I like how during the blogger sign-up process, while choosing a template, they offer clickable thumbnails of templates that work with their radio buttons. Here’s a way to do that.
I’m going to use an unordered list, label, and radio button.
<ul id="choicesList"> <li id="li-michael"> <img src="images/michael.jpg" /><br /> <label for="radiomichael"> <input type="radio" class="radio" name="choice" value="michal" id="radiomichael" /> Michael </label> </li> <li id="li-madonna"> <img src="images/madonna.jpg" /><br /> <label for="radiomadonna"> <input type="radio" class="radio" name="choice" value="madonna" id="radiomadonna" /> Madonna </label> </li> <li id="li-elvis"> <img src="images/elvis.jpg" /><br /> <label for="radioelvis"> <input type="radio" class="radio" name="choice" value="elvis" id="radioelvis" /> Elvis </label> </li>
Notice how the
input is within the
label. I just started doing this with my latest projects. I’ve yet to hear of any reason why one shouldn’t. This helps me meet my styling objectives while giving the added benefit of of having extra clickable space to activate the radio button for browsers that support it (all but Safari to my knowledge).
The main benefit of this technique is to have border around the selected item. In this case, all the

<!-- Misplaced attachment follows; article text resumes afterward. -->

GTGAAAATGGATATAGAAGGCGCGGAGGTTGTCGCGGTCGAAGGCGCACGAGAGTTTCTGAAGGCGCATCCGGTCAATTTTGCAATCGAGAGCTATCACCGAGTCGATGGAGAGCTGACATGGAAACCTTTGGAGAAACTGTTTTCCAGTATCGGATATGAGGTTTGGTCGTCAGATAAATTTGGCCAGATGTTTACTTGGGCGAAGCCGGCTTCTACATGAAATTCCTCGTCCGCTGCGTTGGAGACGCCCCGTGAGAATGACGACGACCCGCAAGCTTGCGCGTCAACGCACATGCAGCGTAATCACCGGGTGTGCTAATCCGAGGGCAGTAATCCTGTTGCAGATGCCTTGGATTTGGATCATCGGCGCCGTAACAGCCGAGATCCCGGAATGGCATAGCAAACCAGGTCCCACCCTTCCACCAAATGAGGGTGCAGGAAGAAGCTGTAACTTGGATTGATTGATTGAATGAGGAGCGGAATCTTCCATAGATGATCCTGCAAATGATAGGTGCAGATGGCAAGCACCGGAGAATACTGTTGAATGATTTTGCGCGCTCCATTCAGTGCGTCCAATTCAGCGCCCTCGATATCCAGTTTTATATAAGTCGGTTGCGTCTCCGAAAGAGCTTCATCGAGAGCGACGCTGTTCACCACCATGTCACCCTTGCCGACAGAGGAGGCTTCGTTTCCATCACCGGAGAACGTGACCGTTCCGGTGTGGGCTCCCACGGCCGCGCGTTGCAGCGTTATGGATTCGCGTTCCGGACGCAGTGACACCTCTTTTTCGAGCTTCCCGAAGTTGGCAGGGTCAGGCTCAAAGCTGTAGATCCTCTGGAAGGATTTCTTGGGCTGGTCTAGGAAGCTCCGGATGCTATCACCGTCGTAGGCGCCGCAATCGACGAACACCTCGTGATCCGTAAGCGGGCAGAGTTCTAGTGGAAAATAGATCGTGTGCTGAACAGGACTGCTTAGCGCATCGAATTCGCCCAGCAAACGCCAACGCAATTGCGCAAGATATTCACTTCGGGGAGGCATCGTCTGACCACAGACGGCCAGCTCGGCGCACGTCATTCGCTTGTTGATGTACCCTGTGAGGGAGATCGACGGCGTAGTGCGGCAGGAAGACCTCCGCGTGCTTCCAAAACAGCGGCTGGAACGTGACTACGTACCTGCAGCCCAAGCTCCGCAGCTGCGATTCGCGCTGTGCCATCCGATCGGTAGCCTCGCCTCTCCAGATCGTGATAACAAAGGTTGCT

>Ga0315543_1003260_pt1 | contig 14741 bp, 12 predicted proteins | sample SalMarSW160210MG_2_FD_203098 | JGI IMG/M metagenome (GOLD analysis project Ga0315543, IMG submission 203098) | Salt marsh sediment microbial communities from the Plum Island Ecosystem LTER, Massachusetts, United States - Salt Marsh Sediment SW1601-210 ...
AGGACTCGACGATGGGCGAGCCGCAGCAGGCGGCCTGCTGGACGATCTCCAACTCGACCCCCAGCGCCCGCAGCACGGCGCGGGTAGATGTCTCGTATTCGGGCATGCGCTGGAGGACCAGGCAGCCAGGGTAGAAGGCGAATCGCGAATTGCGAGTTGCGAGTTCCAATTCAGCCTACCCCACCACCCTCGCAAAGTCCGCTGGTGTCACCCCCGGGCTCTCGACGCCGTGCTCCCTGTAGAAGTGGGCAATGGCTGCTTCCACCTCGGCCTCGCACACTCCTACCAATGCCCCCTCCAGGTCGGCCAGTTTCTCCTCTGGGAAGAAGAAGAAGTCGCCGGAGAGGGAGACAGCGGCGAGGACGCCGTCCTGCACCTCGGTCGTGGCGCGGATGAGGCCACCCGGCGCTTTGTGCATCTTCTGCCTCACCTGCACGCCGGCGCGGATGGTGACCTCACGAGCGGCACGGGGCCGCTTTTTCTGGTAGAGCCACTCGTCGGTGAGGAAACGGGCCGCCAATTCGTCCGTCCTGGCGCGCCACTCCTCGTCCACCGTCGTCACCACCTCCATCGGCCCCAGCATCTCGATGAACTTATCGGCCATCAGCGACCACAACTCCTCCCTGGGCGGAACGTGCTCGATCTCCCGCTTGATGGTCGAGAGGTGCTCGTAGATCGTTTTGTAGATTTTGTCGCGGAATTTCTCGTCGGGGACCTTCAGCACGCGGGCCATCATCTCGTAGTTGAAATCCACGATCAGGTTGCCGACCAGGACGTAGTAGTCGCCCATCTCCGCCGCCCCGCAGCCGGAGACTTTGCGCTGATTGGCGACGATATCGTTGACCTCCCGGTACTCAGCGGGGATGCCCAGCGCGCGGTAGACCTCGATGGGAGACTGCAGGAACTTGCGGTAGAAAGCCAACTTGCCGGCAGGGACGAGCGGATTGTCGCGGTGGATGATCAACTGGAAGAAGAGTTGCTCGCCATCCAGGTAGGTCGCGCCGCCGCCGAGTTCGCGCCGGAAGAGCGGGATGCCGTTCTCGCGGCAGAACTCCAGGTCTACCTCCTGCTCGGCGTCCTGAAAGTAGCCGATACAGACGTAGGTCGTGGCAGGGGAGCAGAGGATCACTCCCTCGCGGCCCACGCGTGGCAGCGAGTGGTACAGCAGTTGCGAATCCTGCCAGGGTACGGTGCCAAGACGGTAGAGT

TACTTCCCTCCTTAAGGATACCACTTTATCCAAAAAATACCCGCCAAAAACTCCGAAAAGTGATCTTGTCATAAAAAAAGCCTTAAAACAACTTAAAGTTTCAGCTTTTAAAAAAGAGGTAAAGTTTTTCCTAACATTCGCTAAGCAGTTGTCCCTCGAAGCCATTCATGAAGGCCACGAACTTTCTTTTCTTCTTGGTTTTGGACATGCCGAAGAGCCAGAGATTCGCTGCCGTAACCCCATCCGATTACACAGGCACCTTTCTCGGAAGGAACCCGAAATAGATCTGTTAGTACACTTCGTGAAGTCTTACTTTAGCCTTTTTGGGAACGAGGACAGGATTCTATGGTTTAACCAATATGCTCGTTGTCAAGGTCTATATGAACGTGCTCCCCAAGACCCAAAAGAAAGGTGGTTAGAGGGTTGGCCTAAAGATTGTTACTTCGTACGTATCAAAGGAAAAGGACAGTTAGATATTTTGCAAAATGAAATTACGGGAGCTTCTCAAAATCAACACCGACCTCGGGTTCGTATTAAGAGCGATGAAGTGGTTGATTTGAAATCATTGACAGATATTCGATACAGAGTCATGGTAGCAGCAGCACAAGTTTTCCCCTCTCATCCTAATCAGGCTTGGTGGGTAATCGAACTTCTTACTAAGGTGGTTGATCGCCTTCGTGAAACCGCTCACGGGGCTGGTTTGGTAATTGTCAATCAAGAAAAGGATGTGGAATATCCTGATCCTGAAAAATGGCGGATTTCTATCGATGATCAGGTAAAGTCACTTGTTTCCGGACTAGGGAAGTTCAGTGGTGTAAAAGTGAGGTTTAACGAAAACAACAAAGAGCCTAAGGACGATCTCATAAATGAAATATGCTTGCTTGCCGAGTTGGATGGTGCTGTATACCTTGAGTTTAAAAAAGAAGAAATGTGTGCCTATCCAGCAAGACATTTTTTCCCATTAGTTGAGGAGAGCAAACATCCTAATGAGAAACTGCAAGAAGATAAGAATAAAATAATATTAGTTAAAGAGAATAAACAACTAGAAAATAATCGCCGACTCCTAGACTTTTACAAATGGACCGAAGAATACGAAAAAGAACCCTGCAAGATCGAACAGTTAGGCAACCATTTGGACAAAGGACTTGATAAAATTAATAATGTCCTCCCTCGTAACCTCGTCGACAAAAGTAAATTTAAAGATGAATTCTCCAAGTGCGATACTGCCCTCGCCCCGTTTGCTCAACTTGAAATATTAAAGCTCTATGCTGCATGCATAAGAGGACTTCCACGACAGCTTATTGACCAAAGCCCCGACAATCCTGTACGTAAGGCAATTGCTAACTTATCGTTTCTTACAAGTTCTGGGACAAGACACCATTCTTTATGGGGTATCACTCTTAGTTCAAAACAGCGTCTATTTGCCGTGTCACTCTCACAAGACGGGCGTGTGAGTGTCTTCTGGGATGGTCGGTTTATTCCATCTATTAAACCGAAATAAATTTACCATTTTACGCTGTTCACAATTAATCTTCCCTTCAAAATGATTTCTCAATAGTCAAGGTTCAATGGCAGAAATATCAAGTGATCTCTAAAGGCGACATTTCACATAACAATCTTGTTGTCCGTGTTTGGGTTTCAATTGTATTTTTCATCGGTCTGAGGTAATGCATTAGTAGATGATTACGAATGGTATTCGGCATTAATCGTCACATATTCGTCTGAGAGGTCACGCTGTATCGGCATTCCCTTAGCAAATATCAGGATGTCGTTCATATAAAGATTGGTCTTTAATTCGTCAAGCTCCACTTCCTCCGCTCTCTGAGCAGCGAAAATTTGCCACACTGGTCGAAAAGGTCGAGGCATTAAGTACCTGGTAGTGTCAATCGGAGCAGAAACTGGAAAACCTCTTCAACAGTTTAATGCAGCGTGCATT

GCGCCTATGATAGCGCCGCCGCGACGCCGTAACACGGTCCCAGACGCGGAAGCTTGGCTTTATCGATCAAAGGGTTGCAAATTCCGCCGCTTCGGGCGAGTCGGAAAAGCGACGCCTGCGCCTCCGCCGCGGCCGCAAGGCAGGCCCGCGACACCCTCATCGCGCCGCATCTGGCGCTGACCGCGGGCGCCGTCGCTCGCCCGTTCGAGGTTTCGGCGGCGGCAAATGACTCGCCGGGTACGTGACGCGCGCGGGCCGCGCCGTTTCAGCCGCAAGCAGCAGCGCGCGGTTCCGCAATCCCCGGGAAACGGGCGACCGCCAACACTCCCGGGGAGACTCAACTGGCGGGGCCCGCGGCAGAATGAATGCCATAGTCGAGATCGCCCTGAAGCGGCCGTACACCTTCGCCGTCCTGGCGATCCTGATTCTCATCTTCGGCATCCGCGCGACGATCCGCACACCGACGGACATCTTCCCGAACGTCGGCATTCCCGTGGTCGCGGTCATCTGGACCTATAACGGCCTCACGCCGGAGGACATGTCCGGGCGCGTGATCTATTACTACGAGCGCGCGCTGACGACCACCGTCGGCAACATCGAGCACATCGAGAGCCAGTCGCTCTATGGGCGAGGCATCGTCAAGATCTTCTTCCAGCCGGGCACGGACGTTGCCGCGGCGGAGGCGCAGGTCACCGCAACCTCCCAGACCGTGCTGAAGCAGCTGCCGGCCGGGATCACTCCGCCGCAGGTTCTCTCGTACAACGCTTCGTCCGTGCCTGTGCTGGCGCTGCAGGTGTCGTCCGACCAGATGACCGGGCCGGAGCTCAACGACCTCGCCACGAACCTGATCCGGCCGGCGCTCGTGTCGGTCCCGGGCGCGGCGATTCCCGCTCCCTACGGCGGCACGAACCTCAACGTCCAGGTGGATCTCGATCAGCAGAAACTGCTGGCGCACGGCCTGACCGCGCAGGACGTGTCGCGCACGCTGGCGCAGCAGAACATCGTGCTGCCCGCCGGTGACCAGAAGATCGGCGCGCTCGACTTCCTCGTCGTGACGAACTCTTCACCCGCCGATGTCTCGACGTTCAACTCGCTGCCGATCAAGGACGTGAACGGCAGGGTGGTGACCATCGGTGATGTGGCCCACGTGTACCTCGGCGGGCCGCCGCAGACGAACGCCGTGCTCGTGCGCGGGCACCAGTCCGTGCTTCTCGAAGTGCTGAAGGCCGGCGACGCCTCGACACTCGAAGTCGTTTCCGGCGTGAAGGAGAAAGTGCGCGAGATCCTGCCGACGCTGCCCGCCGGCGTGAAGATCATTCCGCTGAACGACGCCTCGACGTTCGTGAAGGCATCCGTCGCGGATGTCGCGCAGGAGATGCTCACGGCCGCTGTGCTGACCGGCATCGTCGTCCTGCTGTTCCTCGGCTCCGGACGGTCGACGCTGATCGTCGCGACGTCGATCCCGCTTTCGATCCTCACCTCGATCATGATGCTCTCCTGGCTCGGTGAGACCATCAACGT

li tags are styled to have a gray border by default. Once selected, that border turns green. If another radio becomes selected, then the first
li returns to a gray border, while the newly selected radio will have a green border.
class="on" to the
li, and I will already have in my stylesheet that
li.on will have a green border.
First there’s the “addLoadEvent” function, which allows me to have several functions load at a time. I use it all the time, not just with this particular effect.
lis to normal, resulting in a default gray border.
“highlightChoices” first calls the “clearChoices” function above, then attaches the class of “on” to selected
When someone clicks an image, “imageClick” will make sure the corresponding radio button is checked, then highlights the surrounding
li tag in green by calling “highlightChoices”.
Finally, there is “prepareChoices”, so if someone clicks the actual radio and not the image, the highlight effect still happens.
This post was ported from an old host and CMS, so many comments were lost. Below are the comments that I found were most helpful regarding this post that I salvaged. Some links or attributions may not be working correctly.
You could’ve achieved the behaviour like this:
<img src=”images/michael.jpg” alt=””/><br/>
Yeah – putting the image within the label makes great sense.
Safari doesn’t treat labels the way most other browsers do – allowing the user to click the label to select the radio. In Safari, clicking the label doesn’t do diddly. For many developers and companies, though, Safari users are not priority.